I often say that the moment the second line came into focus on the pregnancy test I became a mother. What I didn’t know at the time was I also became an advocate.
The role of mother was obvious, and taken upon (somewhat) gracefully. Whether it was staying away from lunch meat while preggo to changing diapers and losing sleep with little complaint, pureeing baby food to worrying myself sick about everything. Motherhood happened naturally, even without the instruction manual that I begged for when they led us out the hospital doors. I still don’t think I’m doing it right, but I figure if she’s alive and smiling and bathed occasionally… I’m doing alright. 🙂
Advocacy however… That was a role thrust upon me with such force I feel like I’m still flying backwards.
It began the day I was admitted with hypertension as E danced in my womb. We were told that E would be early, that we needed to prepare. And so I did. I Googled (oh, Google), I asked for books on the NICU, had nurses and doctors visit to explain in detail all that would go on. I even had the woman from the Birthing Center come and give us our ” hospital birthing class” that we had missed since being admitted, even though we all knew she was going to come via c-section. I researched. I educated myself. It was only the beginning.
My advocate’s voice is one that I haven’t found easily.
It started as a whisper in the NICU when the doctor looked at me when E was critically ill and said, “What do you think, Mom?” and I thought, “Me? What do I know?????” But he was genuinely wanting my opinion, my insight on my daughter. I told him what I thought, and he heard me… even at a whisper.
My voice grew a bit stronger on the phone talking to the receptionist at the therapy clinic… I was asking for my daughter to be seen by any and all therapists… At 3 months old… when even “typical” babies aren’t doing much. 🙂 I became quite efficient at asking, “Why are you doing that? Tell us why. Teach us how.” to the therapists and doctors that treated E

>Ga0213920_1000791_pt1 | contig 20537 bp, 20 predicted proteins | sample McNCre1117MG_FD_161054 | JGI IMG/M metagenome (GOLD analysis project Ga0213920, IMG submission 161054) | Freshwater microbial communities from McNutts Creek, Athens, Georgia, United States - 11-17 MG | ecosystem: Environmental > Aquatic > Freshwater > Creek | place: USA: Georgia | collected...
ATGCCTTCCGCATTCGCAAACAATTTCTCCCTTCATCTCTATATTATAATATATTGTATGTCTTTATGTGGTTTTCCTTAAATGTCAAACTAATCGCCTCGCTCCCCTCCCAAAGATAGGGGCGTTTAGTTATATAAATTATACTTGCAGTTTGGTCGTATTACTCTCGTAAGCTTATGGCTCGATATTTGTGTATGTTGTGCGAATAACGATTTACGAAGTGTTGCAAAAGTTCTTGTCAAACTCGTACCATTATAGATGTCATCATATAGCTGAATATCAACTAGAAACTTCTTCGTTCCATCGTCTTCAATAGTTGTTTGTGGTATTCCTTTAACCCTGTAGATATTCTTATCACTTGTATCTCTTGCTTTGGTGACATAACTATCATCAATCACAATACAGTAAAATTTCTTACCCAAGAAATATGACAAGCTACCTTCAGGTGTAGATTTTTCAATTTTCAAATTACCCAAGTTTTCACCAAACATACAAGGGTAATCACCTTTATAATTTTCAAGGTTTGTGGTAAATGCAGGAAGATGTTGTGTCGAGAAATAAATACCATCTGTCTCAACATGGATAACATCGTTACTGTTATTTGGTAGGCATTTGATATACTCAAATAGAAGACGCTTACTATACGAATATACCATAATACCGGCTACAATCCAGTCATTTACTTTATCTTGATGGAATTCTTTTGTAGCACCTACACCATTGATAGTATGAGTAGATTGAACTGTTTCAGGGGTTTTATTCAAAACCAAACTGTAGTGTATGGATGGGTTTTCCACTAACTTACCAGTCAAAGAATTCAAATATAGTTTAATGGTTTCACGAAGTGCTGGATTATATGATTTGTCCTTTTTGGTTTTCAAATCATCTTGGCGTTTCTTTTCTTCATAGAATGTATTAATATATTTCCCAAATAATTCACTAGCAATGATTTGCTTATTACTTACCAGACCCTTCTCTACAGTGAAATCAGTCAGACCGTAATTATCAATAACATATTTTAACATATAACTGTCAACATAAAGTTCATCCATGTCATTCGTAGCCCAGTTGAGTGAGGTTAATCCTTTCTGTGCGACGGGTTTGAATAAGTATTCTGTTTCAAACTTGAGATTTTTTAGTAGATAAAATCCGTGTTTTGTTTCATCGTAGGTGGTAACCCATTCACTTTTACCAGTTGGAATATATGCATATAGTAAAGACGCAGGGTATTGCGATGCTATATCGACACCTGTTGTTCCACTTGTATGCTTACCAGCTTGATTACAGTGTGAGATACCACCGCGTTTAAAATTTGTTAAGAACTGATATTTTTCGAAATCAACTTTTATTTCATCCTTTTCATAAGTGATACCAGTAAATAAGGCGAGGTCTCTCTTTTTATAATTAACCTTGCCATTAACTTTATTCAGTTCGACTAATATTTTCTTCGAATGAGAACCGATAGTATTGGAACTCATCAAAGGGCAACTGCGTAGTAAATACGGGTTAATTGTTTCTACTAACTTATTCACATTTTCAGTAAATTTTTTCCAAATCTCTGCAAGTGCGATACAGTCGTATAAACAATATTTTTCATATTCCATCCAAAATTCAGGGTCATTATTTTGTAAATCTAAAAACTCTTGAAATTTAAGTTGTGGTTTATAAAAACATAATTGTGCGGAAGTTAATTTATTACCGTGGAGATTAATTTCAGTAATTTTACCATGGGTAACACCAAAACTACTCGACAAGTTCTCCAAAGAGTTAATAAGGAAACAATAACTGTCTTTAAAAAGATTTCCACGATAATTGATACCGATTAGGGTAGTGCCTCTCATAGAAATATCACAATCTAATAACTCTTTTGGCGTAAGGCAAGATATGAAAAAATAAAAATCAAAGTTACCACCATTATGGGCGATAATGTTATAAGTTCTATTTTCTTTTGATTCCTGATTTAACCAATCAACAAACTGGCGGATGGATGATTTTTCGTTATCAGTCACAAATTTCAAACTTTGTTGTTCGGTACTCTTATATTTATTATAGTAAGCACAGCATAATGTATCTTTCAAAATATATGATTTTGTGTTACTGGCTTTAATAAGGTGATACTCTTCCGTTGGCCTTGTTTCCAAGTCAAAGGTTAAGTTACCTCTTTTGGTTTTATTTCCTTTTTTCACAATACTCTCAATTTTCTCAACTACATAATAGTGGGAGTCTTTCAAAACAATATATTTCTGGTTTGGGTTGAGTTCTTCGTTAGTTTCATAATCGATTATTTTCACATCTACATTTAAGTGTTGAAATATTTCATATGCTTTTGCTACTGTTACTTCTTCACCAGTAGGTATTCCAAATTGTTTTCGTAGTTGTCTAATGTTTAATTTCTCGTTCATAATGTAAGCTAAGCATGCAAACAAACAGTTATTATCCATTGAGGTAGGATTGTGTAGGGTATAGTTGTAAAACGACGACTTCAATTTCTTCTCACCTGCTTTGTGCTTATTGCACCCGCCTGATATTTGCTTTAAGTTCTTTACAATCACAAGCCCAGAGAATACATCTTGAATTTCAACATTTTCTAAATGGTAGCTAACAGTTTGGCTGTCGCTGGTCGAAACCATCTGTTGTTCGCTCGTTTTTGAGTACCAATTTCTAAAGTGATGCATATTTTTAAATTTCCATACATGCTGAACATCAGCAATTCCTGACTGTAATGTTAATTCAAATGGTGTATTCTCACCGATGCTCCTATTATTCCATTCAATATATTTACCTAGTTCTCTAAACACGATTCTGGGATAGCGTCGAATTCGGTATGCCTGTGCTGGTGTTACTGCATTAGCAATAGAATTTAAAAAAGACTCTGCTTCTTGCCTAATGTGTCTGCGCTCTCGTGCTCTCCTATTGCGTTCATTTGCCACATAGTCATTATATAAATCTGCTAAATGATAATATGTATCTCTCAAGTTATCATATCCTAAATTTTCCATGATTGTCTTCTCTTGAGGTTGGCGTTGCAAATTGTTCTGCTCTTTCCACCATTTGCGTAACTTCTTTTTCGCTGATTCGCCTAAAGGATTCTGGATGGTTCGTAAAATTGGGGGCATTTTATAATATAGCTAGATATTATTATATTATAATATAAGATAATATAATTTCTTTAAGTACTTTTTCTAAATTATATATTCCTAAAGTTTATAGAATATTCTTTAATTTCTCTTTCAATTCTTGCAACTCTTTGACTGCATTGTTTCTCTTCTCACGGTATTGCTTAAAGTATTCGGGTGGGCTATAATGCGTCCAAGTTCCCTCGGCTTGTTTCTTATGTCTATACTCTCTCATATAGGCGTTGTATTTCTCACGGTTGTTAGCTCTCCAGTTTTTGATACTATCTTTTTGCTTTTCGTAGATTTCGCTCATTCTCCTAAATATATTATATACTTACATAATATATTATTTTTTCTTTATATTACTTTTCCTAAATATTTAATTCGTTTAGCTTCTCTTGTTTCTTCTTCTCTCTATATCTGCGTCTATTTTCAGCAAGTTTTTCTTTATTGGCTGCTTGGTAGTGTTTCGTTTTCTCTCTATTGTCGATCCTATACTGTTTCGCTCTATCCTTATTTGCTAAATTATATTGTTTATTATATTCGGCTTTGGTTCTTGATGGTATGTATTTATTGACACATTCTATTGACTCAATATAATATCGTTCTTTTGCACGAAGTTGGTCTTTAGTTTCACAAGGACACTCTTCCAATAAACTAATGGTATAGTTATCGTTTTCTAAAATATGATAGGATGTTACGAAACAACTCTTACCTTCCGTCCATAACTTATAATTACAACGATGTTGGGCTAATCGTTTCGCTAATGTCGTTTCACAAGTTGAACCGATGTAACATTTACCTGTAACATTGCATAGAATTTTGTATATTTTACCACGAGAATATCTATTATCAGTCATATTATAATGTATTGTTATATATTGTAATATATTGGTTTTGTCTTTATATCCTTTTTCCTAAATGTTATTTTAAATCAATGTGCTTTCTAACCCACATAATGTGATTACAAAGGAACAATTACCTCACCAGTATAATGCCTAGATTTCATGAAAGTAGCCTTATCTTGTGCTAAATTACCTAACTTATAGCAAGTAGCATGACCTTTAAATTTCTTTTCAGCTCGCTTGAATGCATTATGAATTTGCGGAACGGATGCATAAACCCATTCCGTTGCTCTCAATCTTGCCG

As the months grew on, my voice strengthened. I pushed and pushed and pushed for diagnostic care for E when her development lagged and lagged behind with no obvious answer.
And then we found the answers we wanted.
I now knew, from the immensely helpful online group and Foundation, which tests to ask for, what therapies to focus on, what doctors to see… I kind of… almost… maybe knew what to do. Having research and support was a game changer in my advocacy. I am now not alone in my fight. I’m still fighting, to be sure… but now with more direction.
But… it doesn’t make it hurt any less.
My advocacy for E has led to a lot of uncomfortable, undesirable situations for her. Pokes, prods, anesthesia. Days spent in therapy, hours spent in specialists offices. All things that were necessary and ultimately for her good… but as a Mama this goes against everything my heart wants for her. Even though I am the one fighting, she is the one taking the hits. I want to keep away any pain, any bad thing… Every poke, every prod is one into my heart.
Recently, we received the recommendation for E to receive 40 hours a week of ABA therapy.
Forty hours… a full time job for a two and a half year old.
The 2.5 year old who already hasn’t had a “typical” life… who is more comfortable playing in patient rooms than she is with her peers. The girl who screams when she sees someone wearing latex gloves because that normally means pain for her. She will now have intensive therapy all day, every day of the work week.
This aches more than I can say.
She absolutely needs this therapy. She needs me to advocate her. My head knows this, but my heart just wants to stop everything and just eat pancakes in our pajamas all day every day.
But my heart also loves this girl more than I ever thought possible. My heart and my voice have fought for every good I can for her.
I can bear this ache of advocacy because she is thriving and growing and FLOURISHING because of it. May my aches be dulled by her smile, and may her aches be dulled by mine.